Manners and customs of ye Englyshe/Ye Exhybityon at ye Royal Academye.

Illustrated by Richard Doyle

Manners and Customs of ye Englyshe in 1849. No. 11.

Ye Exhybityon at ye Royal Academye.


Ye Exhybityon at ye Royal Academye.

[Monday, May 21, 1849.]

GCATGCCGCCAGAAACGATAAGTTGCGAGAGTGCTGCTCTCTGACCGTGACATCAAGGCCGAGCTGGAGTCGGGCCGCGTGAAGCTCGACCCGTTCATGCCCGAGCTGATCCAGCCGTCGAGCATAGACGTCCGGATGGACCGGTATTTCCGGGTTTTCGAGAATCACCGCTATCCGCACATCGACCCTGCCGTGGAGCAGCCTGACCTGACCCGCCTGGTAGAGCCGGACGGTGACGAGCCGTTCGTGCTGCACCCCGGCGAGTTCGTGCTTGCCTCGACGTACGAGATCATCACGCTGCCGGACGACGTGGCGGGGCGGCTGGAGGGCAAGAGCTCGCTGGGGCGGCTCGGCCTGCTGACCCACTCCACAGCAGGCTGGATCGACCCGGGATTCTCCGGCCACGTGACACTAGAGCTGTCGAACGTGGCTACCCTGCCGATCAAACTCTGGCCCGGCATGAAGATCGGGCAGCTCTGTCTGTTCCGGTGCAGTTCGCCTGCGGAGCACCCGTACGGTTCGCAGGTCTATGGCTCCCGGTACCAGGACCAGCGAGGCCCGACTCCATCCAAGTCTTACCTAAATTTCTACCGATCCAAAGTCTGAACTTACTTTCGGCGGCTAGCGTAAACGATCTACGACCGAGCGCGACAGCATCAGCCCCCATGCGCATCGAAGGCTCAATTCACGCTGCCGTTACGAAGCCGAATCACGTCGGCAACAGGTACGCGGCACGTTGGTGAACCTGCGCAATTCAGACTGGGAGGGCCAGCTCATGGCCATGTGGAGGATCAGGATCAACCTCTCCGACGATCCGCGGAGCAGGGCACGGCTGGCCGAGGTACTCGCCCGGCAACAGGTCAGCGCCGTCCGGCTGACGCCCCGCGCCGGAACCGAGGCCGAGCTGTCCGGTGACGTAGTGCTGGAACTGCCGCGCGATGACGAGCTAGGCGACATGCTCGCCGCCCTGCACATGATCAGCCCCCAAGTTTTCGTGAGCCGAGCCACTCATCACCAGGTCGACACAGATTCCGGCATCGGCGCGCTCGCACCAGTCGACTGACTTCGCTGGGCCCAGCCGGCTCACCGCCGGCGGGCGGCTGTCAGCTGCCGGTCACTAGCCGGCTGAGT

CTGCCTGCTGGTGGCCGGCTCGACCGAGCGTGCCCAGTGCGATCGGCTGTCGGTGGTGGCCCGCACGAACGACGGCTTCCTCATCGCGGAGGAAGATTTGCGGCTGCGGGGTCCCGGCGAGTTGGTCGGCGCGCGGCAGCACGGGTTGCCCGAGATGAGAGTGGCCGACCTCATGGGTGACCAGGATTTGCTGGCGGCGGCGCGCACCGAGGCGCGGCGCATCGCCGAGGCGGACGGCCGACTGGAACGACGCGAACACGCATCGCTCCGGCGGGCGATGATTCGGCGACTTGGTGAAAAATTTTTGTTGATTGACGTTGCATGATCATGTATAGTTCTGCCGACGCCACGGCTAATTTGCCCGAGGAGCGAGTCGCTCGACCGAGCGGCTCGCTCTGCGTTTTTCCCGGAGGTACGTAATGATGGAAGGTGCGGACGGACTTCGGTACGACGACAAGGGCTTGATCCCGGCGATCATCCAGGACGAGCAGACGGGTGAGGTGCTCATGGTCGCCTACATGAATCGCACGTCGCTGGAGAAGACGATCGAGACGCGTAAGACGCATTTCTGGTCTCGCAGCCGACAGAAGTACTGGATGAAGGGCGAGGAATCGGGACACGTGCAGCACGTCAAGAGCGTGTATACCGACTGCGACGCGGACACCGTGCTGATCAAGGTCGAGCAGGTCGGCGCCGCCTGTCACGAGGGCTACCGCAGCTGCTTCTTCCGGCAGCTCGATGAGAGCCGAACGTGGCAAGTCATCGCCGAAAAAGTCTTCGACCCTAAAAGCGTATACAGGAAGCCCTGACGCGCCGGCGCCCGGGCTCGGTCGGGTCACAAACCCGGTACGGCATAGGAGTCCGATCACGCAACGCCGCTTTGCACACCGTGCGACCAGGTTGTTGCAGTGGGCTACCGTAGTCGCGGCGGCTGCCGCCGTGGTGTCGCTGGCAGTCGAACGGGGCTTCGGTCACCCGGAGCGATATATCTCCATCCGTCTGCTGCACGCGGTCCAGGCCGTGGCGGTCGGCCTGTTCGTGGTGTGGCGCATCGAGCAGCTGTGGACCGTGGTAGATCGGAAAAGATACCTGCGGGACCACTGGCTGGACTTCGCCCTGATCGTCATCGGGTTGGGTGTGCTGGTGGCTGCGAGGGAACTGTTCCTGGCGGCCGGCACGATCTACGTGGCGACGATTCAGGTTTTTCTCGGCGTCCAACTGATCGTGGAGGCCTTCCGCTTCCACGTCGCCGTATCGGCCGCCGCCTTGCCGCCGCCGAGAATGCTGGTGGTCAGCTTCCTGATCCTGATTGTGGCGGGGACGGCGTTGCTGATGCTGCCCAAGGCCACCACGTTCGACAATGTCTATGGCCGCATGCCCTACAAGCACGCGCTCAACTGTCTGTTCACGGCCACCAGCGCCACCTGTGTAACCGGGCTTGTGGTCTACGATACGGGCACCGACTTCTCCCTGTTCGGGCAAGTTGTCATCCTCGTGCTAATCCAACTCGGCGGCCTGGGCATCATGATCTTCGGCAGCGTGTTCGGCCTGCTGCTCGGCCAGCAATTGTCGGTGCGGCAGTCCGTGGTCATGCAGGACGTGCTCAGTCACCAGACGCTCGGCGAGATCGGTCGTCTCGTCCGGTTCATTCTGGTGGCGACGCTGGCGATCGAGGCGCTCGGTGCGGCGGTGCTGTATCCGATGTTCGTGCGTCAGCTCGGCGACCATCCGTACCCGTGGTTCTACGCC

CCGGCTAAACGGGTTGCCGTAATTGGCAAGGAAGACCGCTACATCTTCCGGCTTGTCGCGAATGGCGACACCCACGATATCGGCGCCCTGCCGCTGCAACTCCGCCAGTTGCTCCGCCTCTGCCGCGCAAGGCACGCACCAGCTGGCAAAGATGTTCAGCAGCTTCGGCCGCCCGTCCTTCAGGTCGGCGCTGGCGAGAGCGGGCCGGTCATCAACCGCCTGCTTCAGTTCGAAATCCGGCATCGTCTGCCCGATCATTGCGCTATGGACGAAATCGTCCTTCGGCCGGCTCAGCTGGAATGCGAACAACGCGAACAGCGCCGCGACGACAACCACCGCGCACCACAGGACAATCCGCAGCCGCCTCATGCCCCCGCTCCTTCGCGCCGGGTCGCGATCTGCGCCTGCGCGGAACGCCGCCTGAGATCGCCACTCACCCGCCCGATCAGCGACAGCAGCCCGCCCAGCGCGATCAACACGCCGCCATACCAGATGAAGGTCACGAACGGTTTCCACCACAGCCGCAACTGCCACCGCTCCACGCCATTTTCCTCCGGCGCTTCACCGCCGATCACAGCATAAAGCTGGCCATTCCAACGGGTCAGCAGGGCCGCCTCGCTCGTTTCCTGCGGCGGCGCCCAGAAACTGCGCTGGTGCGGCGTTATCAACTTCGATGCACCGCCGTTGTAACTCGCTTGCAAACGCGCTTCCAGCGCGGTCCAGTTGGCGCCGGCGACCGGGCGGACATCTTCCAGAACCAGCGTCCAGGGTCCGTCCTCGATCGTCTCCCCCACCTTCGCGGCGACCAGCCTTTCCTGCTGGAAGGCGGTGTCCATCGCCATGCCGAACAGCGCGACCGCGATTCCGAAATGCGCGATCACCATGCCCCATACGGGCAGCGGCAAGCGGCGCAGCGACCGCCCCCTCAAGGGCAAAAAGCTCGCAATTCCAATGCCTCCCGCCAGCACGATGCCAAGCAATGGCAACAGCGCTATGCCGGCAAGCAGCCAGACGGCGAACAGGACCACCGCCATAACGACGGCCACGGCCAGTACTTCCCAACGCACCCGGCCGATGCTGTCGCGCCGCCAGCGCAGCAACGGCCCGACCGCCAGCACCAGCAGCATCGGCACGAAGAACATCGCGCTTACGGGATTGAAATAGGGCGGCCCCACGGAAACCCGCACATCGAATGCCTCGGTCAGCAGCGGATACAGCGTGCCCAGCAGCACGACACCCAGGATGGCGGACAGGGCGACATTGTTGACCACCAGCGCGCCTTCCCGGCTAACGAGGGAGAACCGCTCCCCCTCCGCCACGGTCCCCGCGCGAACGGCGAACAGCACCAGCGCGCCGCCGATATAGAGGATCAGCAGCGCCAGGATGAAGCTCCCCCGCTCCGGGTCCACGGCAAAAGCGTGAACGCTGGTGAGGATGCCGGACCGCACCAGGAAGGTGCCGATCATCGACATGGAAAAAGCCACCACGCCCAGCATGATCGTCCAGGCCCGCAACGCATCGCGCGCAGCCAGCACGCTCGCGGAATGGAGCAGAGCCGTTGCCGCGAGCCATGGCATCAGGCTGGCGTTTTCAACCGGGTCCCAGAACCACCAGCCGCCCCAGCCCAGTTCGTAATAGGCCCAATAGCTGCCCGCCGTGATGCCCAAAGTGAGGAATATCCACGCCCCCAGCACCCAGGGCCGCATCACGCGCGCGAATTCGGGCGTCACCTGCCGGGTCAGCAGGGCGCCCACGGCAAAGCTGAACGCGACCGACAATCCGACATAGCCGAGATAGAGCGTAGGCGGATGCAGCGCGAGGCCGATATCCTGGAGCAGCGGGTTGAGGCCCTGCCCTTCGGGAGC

THIS Morning with my Wife to the Exhibition of the Royal Academy, where 611 Paintings, beſides Miniatures and other Drawings, and Pieces of Sculpture, making altogether 1341 Works of Art, and methought it would be ſtrange if there were not ſome Maſterpiece among vo many. The whole to be ſeen for the ſmall Sum of 1s., and the Catalogue coſt me 1s. more, but ſhould have known all the old Hands as well without it. To ſee how eaſy it is to diſtinguiſh them by their Styles after two or three Years' Experience: as one by his Dogs, that might be expected to bark, or to talk rather, with their Looks and Ways like human Creatures. Then another by his Colouring that do reſemble a Man of ſweet Omelet with all the Colours of the Rainbow and many more; which methinks is a Grange Fancy; but now he hath a Picture out of his trite Faſhion; done after the Manner of the antique Maſters, and a good Imitation. A third alio by his unadorned Beauties with their glowing Eyes and Cheeks and plump ſwarthy Fleſh, and a fourth by his never ending Perspectives, and Gulfs or Darkneſs, and Mountains of Blue. But this Year I do mark fewer of theſe old Acquaintances, and more of the Works of younger Men, wherein there is leſs of Knack and more of Freſhness, which I do eſteem a hopeful Sign. The Exhibition at large I judge to be a very excellent middling one, many Pictures good in their Kind, but that Kind in a very few Caſes high. The Silks and Satins moſtly painted to Admiration, and the Figures copied carefully from the Model; but this do appear too plainly; and the Action generally too much like a Scene in a Play. In the hiſtorical Pictures the Characters dreſſed ftrictly in the Falhion of their Time, but in the beſt of them a Lack of Fancy and Imagination, though ſeeming original through a certain Quaintness that do ſmack of Church-Window Saints and illuminated Miſſals. The Landſcapes better, and a moſt brave Morning on the Lake of Zurich by one that hath the right Stuff in him, and ſome ſweet melancholy Shades and ſolemn Groves, and a Solitary Pool, that did pleaſe me mightily, and my Wife do ſay that the Artiſt ſhould be Commiſſioner of Woods and Foreſts. Some Pictures of common Life pretty enough, and a little Crowd before a pleaſant ſentimental one called the Duet. One or two droll ones, as the Slide, and Drawing for the Militia, did make me laugh: but to think how many Woodcuts as good as the beſt you can get in a little Miſcellany published weekly, coſt you 3d. Fewer ſilly Portraits of Gentlemen and Ladies than formerly, which is a Comfort. The Pictures fairly enough hung, and ſtrange to ſee a dead Lion between Monsieur Guizot and Prince Metternich, as though to repreſent abſolute Monarchy, and ſeemed meant for a Joke. Some Pictures in the Octagon Room, which could not tell whether they were good or no for Want of Light, and the fame with all the Sculptures in their Lumber Hole. This is how we treat Art in this Country, and with Paintings prefented to the Nation buried in a Vault, but ſorry Encouragement is given to Genius; and no Wonder that Artiſts do Pictures for Furniture to ſell to the great and ſmall Vulgar, and ſo produce the Kind of Works that make up the greater Part of the Exhibition.